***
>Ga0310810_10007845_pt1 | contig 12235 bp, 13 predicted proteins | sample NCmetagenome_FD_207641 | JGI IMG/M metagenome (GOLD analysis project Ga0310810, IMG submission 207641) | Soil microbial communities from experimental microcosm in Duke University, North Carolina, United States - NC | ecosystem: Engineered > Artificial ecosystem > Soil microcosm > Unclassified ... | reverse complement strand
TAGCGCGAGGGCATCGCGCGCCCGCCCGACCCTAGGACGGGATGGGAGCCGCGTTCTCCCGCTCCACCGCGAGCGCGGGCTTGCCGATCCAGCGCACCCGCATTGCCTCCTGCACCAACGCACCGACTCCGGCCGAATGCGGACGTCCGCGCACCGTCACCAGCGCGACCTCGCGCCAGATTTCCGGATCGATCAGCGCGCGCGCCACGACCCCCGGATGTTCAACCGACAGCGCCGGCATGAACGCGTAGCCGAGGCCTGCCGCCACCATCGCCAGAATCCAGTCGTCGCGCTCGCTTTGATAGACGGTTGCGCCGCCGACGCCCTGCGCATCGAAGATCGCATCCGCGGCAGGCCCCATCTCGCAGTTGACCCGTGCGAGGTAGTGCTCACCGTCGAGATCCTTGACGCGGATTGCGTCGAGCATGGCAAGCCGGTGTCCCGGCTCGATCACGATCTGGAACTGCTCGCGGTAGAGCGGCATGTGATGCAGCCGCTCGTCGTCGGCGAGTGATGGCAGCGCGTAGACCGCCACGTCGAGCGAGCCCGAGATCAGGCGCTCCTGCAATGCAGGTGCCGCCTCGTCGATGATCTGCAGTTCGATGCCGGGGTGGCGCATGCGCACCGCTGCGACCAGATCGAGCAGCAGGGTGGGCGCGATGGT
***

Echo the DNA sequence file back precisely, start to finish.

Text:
>Ga0310810_10007845_pt1 | contig 12235 bp, 13 predicted proteins | sample NCmetagenome_FD_207641 | JGI IMG/M metagenome (GOLD analysis project Ga0310810, IMG submission 207641) | Soil microbial communities from experimental microcosm in Duke University, North Carolina, United States - NC | ecosystem: Engineered > Artificial ecosystem > Soil microcosm > Unclassified ... | reverse complement strand
TAGCGCGAGGGCATCGCGCGCCCGCCCGACCCTAGGACGGGATGGGAGCCGCGTTCTCCCGCTCCACCGCGAGCGCGGGCTTGCCGATCCAGCGCACCCGCATTGCCTCCTGCACCAACGCACCGACTCCGGCCGAATGCGGACGTCCGCGCACCGTCACCAGCGCGACCTCGCGCCAGATTTCCGGATCGATCAGCGCGCGCGCCACGACCCCCGGATGTTCAACCGACAGCGCCGGCATGAACGCGTAGCCGAGGCCTGCCGCCACCATCGCCAGAATCCAGTCGTCGCGCTCGCTTTGATAGACGGTTGCGCCGCCGACGCCCTGCGCATCGAAGATCGCATCCGCGGCAGGCCCCATCTCGCAGTTGACCCGTGCGAGGTAGTGCTCACCGTCGAGATCCTTGACGCGGATTGCGTCGAGCATGGCAAGCCGGTGTCCCGGCTCGATCACGATCTGGAACTGCTCGCGGTAGAGCGGCATGTGATGCAGCCGCTCGTCGTCGGCGAGTGATGGCAGCGCGTAGACCGCCACGTCGAGCGAGCCCGAGATCAGGCGCTCCTGCAATGCAGGTGCCGCCTCGTCGATGATCTGCAGTTCGATGCCGGGGTGGCGCATGCGCACCGCTGCGACCAGATCGAGCAGCAGGGTGGGCGCGATGGT